As we approached Mandalay city, the second biggest city in Myanmar, factories and plantations began to appear on both sides of the highway. Our van dropped us 15mins from the town center. We had to catch motorcycle taxis into the town center to find lodging. Arriving mid afternoon, we were lucky to have daylight to walkabout in search of accommodation. We met a local guide named Morris or rather he met us as we walked out from a guesthouse that was fully occupied. At his suggestion, we checked into a nice looking guesthouse, Rich Queen, with newly furnished rooms equipped with rechargeable table fans, airconditioning and even flatscreen TVs. We later learned that newly furnished rooms and new interiors don’t actually give you any better comfort when you don’t have electricity. Worse of all, the electrical items here were third tier China made goods. The surge protectors in the room and main voltage regulators would often trip with intermittent power. This was annoying as either you slept sweaty in the heat, or you got up to reset the room surge protector (which was conveniently located 9ft above!) or you annoyed the manager to check the main surge protectors (on the ground floor) and fix the problem. Whichever option, no good rest for the night, you can be sure.
Ciki happy to have the sun on her back once more, after the 5 hour ride in that cramped van
Cumi’s new found poison and beverage of choice – yogurt and cheese curd and ice!
Early morning market.. we walk around looking for breakfast
The next day, while having breakfast at a teahouse, we were approached by Soe Soe (SS), a friendly rickshaw fellow for guiding services. He had the advantage of clear, well spoken English, and he chatted to us, incessantly from behind his betelnut tainted teeth. Not perfect but good for a guy that only had primary school education and had learned most of his English and Thai from Thailand. We later learned that he had voluntarily exiled himself to Thailand for several years due to political reasons. Having worked in a large tourist environment in Thailand, he clearly understood western mannerisms, thoughts and preferences. This allowed him to carry on meaningful conversations with anyone who spoke English. Genuine, honest and with a wealth of information to share, we warmed up to him immediately. We decided to take up his services to show us around for half day, realizing that Mandalay was just too big to handle in a day.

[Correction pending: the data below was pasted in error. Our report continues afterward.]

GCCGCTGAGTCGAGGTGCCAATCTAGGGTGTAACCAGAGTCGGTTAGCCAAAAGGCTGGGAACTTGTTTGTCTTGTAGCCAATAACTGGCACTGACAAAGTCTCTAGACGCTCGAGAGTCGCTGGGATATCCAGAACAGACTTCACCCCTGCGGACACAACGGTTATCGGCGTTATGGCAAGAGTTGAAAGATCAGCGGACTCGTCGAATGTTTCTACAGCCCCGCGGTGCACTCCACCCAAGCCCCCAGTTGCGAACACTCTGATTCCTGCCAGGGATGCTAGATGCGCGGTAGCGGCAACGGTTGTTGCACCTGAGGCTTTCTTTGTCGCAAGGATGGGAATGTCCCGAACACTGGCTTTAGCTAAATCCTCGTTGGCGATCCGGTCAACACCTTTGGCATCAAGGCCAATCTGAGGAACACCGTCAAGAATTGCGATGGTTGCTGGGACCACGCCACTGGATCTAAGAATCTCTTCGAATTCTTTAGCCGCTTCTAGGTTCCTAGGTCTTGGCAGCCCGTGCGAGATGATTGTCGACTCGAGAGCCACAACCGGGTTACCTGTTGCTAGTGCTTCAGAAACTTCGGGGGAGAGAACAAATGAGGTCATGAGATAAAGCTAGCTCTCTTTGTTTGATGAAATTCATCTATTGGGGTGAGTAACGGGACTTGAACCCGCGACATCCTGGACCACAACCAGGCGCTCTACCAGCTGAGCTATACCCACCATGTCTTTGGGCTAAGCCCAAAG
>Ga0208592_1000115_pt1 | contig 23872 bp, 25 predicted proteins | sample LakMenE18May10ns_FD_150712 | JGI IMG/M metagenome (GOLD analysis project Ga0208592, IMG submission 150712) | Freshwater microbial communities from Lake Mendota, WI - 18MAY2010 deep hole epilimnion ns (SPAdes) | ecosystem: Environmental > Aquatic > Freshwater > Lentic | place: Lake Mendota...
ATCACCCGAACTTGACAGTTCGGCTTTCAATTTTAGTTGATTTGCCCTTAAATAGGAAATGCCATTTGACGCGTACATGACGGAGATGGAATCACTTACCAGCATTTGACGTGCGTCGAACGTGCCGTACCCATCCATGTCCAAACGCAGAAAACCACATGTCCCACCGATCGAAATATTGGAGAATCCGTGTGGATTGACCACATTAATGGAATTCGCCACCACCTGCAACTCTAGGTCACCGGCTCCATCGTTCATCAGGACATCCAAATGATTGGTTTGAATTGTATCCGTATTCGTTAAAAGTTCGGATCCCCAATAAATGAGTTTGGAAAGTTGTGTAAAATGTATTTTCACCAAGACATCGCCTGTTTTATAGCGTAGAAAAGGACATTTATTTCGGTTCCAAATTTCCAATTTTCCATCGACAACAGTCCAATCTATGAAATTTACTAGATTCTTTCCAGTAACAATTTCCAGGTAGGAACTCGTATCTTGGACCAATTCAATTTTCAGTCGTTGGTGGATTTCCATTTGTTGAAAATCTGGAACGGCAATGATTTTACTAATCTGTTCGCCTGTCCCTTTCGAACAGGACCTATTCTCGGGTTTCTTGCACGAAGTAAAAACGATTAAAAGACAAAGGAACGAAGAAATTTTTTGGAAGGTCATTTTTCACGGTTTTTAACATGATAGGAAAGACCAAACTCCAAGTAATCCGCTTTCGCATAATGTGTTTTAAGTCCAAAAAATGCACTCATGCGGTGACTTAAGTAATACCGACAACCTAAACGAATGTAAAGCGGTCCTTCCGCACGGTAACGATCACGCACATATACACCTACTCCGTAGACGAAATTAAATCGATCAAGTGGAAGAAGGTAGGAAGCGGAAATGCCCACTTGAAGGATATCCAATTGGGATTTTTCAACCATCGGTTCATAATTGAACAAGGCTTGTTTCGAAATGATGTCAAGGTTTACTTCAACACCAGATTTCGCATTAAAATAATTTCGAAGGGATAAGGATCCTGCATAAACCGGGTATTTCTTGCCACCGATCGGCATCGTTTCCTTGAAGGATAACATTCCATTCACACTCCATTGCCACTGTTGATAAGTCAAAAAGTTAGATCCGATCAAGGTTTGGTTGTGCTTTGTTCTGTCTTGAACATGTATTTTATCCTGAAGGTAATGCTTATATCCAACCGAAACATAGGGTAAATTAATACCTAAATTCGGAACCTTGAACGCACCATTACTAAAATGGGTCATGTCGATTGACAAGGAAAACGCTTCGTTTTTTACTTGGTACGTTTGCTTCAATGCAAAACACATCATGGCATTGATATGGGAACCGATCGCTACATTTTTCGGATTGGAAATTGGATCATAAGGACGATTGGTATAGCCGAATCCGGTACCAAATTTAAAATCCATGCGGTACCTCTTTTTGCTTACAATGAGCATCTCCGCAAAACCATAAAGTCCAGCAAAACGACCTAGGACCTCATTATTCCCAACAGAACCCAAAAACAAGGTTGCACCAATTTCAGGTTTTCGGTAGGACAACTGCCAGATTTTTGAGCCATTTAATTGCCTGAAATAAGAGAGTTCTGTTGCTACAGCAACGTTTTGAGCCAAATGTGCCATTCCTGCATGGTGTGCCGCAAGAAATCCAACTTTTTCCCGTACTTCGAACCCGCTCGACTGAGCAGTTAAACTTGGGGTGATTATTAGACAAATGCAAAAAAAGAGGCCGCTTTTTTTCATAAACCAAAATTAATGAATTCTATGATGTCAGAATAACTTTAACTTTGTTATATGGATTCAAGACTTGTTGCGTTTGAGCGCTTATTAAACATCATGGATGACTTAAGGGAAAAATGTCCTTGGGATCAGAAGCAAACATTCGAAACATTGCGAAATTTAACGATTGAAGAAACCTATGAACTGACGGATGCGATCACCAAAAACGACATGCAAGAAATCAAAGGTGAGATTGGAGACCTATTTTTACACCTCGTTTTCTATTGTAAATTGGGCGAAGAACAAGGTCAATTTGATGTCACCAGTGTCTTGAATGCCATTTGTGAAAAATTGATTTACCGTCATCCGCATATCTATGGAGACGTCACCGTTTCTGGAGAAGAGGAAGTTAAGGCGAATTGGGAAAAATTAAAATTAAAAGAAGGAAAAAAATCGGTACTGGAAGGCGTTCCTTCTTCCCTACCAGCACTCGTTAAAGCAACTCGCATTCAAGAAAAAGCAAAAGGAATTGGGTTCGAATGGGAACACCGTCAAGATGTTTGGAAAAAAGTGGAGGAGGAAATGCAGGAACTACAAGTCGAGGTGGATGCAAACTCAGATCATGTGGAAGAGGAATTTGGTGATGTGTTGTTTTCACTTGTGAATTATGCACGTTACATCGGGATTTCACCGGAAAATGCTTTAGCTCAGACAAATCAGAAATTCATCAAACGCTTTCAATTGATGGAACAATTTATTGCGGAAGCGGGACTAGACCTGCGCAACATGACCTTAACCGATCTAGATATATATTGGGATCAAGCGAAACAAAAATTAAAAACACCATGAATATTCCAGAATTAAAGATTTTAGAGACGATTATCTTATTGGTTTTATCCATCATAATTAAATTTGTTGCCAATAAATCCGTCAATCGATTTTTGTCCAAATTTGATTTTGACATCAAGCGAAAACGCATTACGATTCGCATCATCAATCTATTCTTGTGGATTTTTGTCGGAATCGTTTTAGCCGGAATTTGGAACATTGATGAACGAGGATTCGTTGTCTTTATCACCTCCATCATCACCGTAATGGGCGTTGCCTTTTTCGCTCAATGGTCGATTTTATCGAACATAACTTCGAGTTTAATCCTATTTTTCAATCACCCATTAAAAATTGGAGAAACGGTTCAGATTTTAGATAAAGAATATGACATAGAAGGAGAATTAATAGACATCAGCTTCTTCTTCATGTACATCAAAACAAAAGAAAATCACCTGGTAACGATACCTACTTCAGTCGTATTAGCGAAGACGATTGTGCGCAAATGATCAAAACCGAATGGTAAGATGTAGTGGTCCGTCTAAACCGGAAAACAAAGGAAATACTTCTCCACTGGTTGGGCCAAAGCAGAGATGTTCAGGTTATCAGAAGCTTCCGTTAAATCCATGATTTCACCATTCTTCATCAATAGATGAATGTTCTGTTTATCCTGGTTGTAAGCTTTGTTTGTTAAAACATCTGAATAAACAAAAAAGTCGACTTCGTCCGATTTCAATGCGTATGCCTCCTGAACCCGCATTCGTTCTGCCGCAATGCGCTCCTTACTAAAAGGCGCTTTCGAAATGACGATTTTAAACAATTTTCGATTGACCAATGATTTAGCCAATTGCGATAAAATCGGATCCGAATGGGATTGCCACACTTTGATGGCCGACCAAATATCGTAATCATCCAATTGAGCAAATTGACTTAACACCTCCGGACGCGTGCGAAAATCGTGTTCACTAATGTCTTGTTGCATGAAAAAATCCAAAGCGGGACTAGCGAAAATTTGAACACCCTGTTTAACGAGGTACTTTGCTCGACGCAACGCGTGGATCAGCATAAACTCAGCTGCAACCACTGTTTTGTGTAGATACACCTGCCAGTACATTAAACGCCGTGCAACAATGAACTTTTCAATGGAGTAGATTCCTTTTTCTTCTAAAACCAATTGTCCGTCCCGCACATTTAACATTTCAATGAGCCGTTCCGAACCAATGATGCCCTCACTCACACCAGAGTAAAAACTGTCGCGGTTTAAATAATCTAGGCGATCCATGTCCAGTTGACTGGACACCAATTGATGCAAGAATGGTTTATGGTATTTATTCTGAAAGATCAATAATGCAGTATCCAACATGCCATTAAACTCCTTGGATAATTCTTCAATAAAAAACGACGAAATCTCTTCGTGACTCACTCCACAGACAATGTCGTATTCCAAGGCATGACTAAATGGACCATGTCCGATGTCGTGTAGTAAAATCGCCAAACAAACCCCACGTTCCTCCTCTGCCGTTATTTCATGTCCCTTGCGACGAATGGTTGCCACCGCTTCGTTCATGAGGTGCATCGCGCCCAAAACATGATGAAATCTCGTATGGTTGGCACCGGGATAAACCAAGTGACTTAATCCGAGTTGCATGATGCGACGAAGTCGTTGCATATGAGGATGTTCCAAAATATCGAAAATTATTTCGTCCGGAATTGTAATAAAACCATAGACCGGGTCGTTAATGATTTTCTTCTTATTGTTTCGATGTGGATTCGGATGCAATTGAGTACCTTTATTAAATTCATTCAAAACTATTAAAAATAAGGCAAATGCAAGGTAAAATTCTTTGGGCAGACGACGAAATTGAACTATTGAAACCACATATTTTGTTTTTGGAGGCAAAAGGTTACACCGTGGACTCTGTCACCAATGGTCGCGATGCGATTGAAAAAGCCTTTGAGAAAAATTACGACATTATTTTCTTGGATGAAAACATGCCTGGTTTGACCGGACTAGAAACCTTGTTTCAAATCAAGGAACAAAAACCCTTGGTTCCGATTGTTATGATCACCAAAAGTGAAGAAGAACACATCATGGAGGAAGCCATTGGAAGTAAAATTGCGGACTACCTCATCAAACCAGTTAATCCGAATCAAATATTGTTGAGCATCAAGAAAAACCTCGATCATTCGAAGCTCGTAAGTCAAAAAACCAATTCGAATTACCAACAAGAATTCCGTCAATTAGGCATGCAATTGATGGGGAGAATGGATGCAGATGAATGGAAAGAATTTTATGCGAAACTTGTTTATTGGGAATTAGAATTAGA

As it was low season, we could see that securing business with travellers was tough, and as this provided people like Soe Soe with a decent income, even when most of the pay goes into the rental of equipment or loans, we felt obliged to help. When you are in Mandalay, you will probably be approached by guys like SS. Give them a chance to make conversation, judge for yourself their genuineness and if you like, maybe take up their services and share your wealth.
Skinny SS couldn’t have been more than 5ft 5inches and he amazingly peddled both of us over-fed monkeys to Mandalay hill’s base in the blazing heat. Upon dropping us off at the foot of the hill, he kindly requested an advancement to have his lunch and we obliged. He definitely worked hard for a good lunch.
Mandalay Hill is a complete temple in itself, with numerous buddhas (and souvenir shops) peppered along the hundreds of steps, leading towards its peak. It is a bit of a touristy deal but it is still worthy of a visit. We didn’t like the fact that we needed to pay for our shoes to be stored away or even having to take them off in the first place, because as we ascended, we noticed the poor maintenance of this treasured attraction of Mandalay. The snaking shaded stairwell to the top had not been swepted or mopped for awhile, and on both sides of this stairwell, old and fresh rubbish were strewn everywhere. The view of abandoned squatter homes, dirty water reservoirs, and broken pipes detracted from the majestic views of the shrines. Not a good impression for a place of worship.
When we returned to the foot of the mountain 1.5hours later, SS had already gone to keep his trishaw and returned to pick us up in a rented 100cc scooter…
TO BE CONTINUED
If you liked this story, read our past posts on Myanmar –
Our posts so far:
1. Yangon City, Myanmar